How to Design a Kitchen When You’re Retired

How to Design a Kitchen When You’re Retired

When building or upgrading a kitchen in retirement, you’re not just creating something for the present, you’re also setting yourself up for the future. The decisions you make with your redesign today could have a major impact on your quality of living in a few years. Taking into consideration the current state of your health and how it might change down the road is just as important as creating a space that is beautiful and functional. 


In this guide, we’ll outline key considerations you should keep ‘front of mind’ when redesigning a kitchen as you get older. We’ll look at how to reduce or eliminate common hazards so you don’t experience any precarious accidents such as falls, lacerations or slips. While these changes may feel quite personal to you, know that some of these can also benefit the entire family, including creating a space where you can enjoy spending time socialising and preparing food with grandchildren around.


What to look out for in your kitchen


Before looking at what you can do to make your kitchen space safer and more convenient, it’s good to have an understanding of why redesigning your kitchen in such a way might be important. You may look around your space and think that’s it’s just fine as it is with no glaring hazards in sight. However, many accidents that occur in the kitchen happen as a result of the subtle things we often overlook. Here are a few potential culprits.


  • Location of cooking appliances is one of the biggest causes of kitchen fires each year. Those that are freestanding on the floor can more easily come into contact with water. Left unattended, cooking appliances are also a higher fire hazard.
  • Storing and using sharp kitchen tools – Lacerations or cuts are easily caused by kitchen tools. 
  • Hot water – from kettles or being boiled on a stove can result in scald burns.
  • Wet, slippery kitchen floors -these, in particular, account for the majority of falls older people experience after a certain age
  • Overused kitchen clothes – can gather bacteria and lead to foodborne diseases 
  • A home without a fire alarm or one that doesn’t work properly can result in a higher risk of fire when smoke goes undetected.


While a number of these kinds of incidents are easily prevented, larger changes such as installing new flooring or making the space more wheelchair friendly may require a full redesign of the space. Barbury has a wealth of experience in redesigning kitchens for residents in retirement that are looking to stay put, so it’s worth getting in touch with us to understand what we could do for your particular situation. 


Designing a retirement friendly kitchen


Below are a few suggestions for optimising the various areas and elements of your kitchen.




With slips and falls being the leading cause of accidents for older people, incorporating the right flooring in your kitchen (and entire home for that matter) should be at the top of your list. It’s often difficult to tell when a floor is wet, particularly if it has a glossy finish. So, opt for a floor covering that is non-glare. Steer clear of rugs or even taped carpet as any flooring should be firmly affixed, so it can’t move under you. Non-slip tile is a safe and stylish choice. The smaller the tiles, the more slip-proof they will be. It can also be added as an additional layer of protection on top of existing tiles. Low pile carpet and cork can also help you avoid slippage. A texture like carpet may also feel more comfortable underfoot as tiles can be difficult to stand on for longer periods (especially for those with lower back or hip pain).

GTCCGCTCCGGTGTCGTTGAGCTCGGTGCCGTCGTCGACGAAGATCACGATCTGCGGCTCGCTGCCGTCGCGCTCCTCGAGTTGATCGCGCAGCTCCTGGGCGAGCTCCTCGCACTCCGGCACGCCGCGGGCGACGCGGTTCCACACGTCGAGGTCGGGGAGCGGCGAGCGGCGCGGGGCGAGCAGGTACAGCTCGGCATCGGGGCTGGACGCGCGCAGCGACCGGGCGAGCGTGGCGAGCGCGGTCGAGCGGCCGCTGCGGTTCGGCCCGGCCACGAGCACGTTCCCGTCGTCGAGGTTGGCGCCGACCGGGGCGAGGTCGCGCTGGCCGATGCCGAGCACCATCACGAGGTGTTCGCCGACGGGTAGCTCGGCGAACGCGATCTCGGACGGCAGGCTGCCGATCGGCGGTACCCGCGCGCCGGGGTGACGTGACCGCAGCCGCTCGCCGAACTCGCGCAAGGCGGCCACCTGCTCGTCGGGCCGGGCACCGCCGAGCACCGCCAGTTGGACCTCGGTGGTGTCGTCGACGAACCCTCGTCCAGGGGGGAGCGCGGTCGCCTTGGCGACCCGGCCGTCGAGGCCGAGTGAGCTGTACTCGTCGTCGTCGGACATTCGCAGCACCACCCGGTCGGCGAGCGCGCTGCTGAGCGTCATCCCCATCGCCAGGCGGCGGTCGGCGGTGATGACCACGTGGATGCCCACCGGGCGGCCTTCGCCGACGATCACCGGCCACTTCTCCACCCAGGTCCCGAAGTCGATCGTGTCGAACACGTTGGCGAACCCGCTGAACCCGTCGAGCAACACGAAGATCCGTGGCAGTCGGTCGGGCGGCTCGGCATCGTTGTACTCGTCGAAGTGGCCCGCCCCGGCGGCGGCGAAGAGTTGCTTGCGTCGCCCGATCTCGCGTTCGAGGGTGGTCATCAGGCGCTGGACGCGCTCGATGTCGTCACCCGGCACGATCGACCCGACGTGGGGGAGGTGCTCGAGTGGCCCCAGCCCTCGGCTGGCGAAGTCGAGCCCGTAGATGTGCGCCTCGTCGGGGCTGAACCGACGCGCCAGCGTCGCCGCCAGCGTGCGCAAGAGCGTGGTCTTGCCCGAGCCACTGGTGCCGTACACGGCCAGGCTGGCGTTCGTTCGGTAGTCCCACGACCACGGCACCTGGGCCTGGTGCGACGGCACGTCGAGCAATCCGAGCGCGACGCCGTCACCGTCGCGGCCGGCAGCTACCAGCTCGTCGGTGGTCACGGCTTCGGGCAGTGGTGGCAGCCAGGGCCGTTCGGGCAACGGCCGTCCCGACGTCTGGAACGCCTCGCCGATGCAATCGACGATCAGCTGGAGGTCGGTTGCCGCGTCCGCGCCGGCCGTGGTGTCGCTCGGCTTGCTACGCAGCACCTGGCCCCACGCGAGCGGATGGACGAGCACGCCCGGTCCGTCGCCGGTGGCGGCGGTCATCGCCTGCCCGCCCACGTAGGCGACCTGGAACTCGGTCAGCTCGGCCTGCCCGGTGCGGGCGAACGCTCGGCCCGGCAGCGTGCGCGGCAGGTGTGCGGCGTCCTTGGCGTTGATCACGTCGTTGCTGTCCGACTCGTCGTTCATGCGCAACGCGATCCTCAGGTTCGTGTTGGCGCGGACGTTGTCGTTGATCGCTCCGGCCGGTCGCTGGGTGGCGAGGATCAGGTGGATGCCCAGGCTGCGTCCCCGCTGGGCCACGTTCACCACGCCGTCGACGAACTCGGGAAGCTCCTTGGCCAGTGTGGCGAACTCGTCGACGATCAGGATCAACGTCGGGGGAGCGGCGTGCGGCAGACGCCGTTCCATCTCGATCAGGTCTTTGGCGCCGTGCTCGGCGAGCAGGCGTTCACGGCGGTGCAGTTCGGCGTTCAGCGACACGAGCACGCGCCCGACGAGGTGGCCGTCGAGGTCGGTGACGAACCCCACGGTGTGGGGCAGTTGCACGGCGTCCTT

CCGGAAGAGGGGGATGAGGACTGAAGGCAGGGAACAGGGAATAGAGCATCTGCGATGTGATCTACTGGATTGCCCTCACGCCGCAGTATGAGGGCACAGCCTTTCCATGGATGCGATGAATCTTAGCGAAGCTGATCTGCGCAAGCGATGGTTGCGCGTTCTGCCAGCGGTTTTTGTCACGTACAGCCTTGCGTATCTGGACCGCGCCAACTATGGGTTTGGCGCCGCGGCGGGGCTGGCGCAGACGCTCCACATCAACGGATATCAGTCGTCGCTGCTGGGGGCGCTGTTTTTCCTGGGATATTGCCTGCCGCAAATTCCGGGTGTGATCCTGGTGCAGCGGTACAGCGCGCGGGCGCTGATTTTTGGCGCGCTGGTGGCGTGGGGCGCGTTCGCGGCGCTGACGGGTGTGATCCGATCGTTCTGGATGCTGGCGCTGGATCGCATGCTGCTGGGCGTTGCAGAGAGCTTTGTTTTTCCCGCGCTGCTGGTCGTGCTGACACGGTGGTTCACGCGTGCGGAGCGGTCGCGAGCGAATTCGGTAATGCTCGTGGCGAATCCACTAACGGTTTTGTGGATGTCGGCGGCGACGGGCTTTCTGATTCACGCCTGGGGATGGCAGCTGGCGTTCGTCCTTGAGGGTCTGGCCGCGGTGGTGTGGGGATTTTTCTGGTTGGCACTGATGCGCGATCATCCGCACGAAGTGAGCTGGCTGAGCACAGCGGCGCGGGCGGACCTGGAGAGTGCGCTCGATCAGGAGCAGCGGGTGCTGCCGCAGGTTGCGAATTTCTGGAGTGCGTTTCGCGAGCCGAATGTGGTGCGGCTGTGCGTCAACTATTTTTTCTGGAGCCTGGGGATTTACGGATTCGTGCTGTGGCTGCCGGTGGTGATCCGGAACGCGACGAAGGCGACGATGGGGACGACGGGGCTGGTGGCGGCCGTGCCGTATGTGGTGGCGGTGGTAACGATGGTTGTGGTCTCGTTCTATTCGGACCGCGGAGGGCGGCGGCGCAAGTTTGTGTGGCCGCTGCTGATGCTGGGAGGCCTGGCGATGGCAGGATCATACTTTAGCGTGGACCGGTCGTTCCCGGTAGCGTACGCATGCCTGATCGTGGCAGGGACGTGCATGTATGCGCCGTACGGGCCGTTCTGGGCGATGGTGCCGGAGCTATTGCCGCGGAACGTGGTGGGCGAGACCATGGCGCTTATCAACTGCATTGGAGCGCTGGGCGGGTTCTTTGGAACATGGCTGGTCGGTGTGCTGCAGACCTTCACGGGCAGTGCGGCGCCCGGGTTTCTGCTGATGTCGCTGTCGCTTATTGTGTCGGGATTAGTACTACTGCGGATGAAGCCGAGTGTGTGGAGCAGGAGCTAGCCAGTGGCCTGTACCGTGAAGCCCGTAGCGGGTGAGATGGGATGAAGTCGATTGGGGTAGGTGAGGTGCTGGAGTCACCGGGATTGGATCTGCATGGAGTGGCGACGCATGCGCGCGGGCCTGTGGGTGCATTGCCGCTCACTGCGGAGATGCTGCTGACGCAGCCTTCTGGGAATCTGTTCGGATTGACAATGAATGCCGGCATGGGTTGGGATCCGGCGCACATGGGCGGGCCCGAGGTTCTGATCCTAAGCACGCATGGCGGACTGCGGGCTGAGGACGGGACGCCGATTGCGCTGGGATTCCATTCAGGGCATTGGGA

Perhaps the best choice for those ageing in place (particularly if wheelchair-using) is wood, linoleum or vinyl. Hardwood is especially great for wheelchair users as it offers easier rolling surface than tile or carpet.


Temperature control


As you work in the kitchen, the temperature is likely to go up, so it’s vital to be able to adjust how hot or cold your environment gets. You should have easy access to a thermostat you can adjust as you cook. That way, you can prevent feeling lightheaded or faint in the case of getting over-exhausted as you move about. If you can’t install a thermostat nearby, then ensure you at least have a window unit in place that’s within reaching distance and easy access from your cooktop.


Ovens and cooking appliances


The safest place for an oven and also microwave for that matter for ageing residents is when these are built into a wall. That way, you can ensure it’s set at a particular height and in-line with the closest countertop (to reduce bending). Other additions for making an oven or other cooking appliance safe include installing a pull-out counter underneath it.


Having a cooktop, instead of a standard range, is also safer given that these cool down faster and can help you transfer items from cooking elements to the countertops much more swiftly. Cooktops with colour indicators are especially useful as you can see whether or not burners are hot, regardless as to whether the cooktop is turned on or off. The self-cleaning versions will also add to the convenience of your kitchen area.


Kitchen Cabinets


The most obvious concern with kitchen cabinets is that they should be within easy reach. A good rule for ageing residents to abide by is to ensure upper cabinets are roughly 3 inches lower than their typical height. Pull-down shelves can assist in making this storage space more accessible. Equally, pull-out shelves in lower cabinets, or simply installing large drawers instead, can help reduce back strain from bending. You should also store bulkier, heavier items in lower cabinets to avoid accidents from heavy items falling from overhead. Keep frequently used items in open shelving units where they are easy to obtain and to find (as they’ll be conveniently in sight).


Added room for manoeuvrability